Turn your forgettable ‘About Us’ page into a memorable one

Can bloggers, journalists and readers figure out what your organization does from your boilerplate?

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It’s the boilerplate’s ubiquitousness that makes it important. Your boilerplate gets used over and over again. Depending on the scope and reach of your media relations efforts, your boilerplate could be posted and published thousands and thousands of times—and read by millions of people.

Some communicators argue that that makes the boilerplate the most important paragraph in your organization.

The problem is, too many boilerplates are far too long, broad and fluffy to be very useful.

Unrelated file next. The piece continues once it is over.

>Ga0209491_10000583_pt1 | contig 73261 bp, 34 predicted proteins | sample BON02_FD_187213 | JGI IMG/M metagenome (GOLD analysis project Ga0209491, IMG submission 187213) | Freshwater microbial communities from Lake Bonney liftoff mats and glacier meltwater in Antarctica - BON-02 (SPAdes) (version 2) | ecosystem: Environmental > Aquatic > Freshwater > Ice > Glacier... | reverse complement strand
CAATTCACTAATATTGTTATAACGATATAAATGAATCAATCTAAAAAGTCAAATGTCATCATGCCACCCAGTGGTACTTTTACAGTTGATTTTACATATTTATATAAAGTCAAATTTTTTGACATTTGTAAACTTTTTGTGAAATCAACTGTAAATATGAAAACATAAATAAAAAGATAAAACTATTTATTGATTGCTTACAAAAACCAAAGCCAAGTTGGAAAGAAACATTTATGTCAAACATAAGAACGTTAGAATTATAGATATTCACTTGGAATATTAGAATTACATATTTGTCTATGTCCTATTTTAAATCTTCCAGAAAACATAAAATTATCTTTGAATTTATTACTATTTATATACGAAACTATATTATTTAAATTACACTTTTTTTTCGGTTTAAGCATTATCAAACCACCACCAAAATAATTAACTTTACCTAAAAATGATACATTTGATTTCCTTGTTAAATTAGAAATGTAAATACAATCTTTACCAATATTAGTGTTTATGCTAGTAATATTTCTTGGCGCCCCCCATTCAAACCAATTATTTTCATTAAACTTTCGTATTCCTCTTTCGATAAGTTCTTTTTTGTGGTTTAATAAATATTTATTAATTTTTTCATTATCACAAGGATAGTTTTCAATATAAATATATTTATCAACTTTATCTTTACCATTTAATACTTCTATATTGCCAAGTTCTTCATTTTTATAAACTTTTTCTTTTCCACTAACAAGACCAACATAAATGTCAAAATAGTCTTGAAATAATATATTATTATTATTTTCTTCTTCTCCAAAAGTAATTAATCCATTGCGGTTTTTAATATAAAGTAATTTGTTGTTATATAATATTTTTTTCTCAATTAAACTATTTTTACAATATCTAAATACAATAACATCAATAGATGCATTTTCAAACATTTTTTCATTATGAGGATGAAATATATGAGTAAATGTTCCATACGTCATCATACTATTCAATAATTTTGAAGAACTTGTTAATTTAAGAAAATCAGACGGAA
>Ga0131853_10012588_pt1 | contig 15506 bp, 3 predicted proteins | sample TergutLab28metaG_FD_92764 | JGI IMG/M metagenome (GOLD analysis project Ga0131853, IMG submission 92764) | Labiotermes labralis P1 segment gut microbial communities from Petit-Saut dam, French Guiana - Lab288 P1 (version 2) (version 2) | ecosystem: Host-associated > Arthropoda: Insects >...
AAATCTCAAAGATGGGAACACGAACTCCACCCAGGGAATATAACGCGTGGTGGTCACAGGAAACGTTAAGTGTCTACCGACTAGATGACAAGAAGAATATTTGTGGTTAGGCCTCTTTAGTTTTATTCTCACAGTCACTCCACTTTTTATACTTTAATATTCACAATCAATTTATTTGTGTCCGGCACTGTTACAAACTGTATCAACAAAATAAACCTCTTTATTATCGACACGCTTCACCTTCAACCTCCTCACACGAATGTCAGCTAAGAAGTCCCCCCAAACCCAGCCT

Include just the facts, ma’am.

What goes into a good boilerplate?

To decide, think like a reader. Ask, “What would a journalist or blogger need to know to define my company in an article or post?” For the most part, you’ll want to stick to the 5 W’s. You might want to include:

Whom you help. AllianceBernstein‘s boilerplate, for instance, says, “For over 40 years, AllianceBernstein Investments, Inc., … has helped investors …”

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